Briefly reviewing the operation of the preferred embodiment, with the mold 15 in the open position, the platform 38 is raised from the solid to the broken line position, as illustrated in FIG. 3. The take-up reel 34 is driven by the motor 40, to withdraw the web 32 from the supply roll 33, against the braking action of the break mechanism 36, so as to be maintained in a taut, wrinkle-free condition. As will be noted in FIG. 3, the spreader roll 41 and the take-up reel 34 will be at such an elevation that the web 32 extending therebetween assumes a position slightly above the surface 31 of the lower mold 18. It is suggested that any accumulated dirt may be removed from the film 32 prior to its insertion between the mold halves 17 and 18 by conveniently directing deionized air, with or without heated air, onto the surface of the film by conventional means (not shown). When the web 32 has advanced sufficiently, the platform 38 is lowered to the solid line position so that the web 32 is positioned at the surface 31 of the lower mold section 18. The protective coating material web 32 is sufficiently resilient to stretch over the mold between the spreader roll 41 and the take-up reel 34, and furthermore to preclude wrinkling.
The mold is closed by lowering the upper mold section 17, to bring the surfaces 30 and 31 into engagement with the 25 web 32 therebetween. The web 32, will thereby extend generally planarily across the mold chamber 23. The protective coating material is generally sufficiently stretchable so that, upon introduction of the polymeric precursor materials through the mixing chamber 25 and gate 24 from the positively controlled mixing head tip 26, along the upper surface of (behind) the web 32, the protective coating material will be stretched and depressed into conformity with the surface of the mold chamber 23 which defines the surface of the coated plastic article. As the polymeric precursor materials polymerize or cure to form the plastic substrate 11, the protective coating material 12 chemically bonds thereto, generally at the interface 13, to form an integral weather stable coated plastic product composite.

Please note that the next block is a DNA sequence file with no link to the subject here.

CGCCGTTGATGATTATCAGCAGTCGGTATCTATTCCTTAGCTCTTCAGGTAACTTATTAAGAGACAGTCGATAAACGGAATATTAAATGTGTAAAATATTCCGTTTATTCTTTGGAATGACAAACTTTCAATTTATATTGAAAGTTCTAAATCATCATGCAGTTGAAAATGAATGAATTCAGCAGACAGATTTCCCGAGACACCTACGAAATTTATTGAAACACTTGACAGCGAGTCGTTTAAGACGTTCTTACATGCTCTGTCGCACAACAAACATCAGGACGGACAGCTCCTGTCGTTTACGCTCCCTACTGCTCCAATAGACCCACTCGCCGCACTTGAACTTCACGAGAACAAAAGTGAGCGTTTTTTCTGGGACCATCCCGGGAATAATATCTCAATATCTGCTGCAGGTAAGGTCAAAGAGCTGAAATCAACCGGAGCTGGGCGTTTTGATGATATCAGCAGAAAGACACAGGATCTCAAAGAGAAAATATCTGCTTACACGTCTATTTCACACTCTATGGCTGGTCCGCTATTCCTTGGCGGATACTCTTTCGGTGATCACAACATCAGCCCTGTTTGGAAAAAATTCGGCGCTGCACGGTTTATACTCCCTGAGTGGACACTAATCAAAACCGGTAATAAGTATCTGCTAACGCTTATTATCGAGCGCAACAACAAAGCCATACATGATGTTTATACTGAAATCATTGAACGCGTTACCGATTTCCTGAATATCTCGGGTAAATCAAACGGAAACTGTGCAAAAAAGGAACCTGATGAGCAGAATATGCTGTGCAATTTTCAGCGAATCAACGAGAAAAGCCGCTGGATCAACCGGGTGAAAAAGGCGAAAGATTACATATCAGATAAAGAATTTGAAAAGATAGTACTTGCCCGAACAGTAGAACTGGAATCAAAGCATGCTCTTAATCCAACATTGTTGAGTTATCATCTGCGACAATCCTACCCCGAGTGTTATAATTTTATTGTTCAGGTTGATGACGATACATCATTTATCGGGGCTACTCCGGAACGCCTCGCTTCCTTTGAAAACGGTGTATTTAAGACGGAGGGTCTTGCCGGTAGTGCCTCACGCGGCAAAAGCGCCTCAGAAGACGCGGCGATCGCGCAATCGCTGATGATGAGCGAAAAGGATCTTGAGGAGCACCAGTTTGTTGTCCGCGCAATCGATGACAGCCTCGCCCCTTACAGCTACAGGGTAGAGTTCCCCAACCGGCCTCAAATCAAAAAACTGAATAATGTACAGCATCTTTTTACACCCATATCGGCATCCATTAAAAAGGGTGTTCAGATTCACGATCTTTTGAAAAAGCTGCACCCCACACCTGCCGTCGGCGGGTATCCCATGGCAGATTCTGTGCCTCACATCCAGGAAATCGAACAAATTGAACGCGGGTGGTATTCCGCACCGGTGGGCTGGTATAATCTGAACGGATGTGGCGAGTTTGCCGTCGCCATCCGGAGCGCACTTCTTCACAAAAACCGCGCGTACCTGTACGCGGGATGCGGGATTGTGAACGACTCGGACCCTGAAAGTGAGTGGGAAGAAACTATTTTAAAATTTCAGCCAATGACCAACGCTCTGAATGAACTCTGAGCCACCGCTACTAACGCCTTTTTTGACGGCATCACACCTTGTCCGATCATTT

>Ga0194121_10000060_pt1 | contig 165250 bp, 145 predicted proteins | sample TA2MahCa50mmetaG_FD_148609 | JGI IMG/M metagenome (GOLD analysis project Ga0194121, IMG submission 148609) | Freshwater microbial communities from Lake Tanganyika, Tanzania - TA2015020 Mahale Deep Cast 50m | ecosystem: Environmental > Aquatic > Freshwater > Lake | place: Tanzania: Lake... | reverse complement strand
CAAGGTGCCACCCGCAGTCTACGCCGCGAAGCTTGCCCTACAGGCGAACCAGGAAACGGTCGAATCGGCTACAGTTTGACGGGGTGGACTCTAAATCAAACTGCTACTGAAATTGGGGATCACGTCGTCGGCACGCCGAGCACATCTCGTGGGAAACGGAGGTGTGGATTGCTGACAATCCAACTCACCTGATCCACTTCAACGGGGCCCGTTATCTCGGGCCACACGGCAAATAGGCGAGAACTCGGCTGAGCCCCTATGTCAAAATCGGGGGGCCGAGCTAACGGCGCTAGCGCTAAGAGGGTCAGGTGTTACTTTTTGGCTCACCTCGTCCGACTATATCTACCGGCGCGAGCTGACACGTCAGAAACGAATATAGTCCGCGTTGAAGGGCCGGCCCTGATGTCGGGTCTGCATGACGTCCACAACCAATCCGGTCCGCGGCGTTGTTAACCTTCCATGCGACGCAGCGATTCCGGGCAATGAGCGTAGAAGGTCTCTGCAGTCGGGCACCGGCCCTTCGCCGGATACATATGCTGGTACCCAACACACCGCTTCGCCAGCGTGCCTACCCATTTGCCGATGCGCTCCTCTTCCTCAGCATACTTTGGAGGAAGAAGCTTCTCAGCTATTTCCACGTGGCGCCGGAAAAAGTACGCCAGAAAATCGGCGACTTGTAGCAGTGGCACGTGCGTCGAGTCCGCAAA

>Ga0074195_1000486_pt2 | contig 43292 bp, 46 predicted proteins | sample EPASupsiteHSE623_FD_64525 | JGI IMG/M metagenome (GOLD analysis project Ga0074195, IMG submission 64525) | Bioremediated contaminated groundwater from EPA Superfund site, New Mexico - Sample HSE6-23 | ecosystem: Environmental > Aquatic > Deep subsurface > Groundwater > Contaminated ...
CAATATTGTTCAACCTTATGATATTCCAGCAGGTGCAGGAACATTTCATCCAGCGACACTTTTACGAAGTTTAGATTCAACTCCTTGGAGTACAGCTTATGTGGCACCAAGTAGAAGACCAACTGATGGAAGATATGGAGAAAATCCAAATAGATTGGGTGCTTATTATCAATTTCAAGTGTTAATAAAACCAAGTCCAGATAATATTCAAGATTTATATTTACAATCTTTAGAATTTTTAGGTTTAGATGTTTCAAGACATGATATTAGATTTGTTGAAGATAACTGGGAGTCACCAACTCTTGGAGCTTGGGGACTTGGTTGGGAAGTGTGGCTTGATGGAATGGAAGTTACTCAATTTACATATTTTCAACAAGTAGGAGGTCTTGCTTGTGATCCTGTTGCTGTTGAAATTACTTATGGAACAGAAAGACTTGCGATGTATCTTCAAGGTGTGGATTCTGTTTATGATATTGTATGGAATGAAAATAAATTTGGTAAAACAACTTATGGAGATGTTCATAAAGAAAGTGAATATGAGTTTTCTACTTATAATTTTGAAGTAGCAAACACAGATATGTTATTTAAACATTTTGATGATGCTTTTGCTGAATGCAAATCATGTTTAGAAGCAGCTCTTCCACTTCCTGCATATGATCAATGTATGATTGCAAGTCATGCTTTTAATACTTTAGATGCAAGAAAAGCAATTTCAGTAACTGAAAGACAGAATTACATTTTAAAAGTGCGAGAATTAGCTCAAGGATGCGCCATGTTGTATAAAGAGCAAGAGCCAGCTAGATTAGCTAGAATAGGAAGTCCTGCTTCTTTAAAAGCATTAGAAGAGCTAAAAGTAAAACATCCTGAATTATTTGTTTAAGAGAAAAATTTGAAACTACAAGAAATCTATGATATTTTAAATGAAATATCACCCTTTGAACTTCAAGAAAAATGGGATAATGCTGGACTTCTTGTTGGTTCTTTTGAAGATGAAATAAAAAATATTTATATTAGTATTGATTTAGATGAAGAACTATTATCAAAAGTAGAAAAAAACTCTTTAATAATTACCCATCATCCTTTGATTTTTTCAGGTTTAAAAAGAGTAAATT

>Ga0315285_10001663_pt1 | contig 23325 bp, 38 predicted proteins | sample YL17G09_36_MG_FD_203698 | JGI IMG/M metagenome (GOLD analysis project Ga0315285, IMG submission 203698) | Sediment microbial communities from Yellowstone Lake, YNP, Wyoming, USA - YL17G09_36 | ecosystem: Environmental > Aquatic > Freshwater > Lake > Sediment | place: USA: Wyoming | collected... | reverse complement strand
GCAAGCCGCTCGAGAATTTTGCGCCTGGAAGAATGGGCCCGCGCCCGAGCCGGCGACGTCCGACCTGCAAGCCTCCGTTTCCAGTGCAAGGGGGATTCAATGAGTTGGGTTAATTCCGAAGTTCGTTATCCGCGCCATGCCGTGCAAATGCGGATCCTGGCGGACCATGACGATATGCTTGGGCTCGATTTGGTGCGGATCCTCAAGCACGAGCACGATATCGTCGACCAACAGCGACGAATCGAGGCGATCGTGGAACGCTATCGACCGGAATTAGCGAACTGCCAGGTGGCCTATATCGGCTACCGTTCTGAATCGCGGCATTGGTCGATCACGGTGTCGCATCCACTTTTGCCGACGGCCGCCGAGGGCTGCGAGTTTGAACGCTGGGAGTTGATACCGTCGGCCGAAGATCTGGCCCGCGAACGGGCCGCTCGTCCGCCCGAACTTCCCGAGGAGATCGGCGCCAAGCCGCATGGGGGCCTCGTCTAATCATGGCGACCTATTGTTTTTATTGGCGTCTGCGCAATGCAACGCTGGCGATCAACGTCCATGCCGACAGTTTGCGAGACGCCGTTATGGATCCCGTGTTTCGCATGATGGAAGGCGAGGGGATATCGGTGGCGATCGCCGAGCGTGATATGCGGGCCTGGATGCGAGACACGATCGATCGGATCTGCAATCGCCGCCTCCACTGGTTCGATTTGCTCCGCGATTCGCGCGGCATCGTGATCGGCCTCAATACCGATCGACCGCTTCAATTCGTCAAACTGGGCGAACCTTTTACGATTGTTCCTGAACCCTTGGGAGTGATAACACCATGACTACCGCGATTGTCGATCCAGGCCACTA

Upon completion of the curing and chemical bonding process, the coated plastic product 10, illustrated in FIG. 5, may be removed from the web 32 by running a cutting device around the outer perimeter of the coated plastic product 10. The web 32 may then be advanced by winding the salvage material upon the take-up reel 34, to ready the apparatus for the next molding cycle.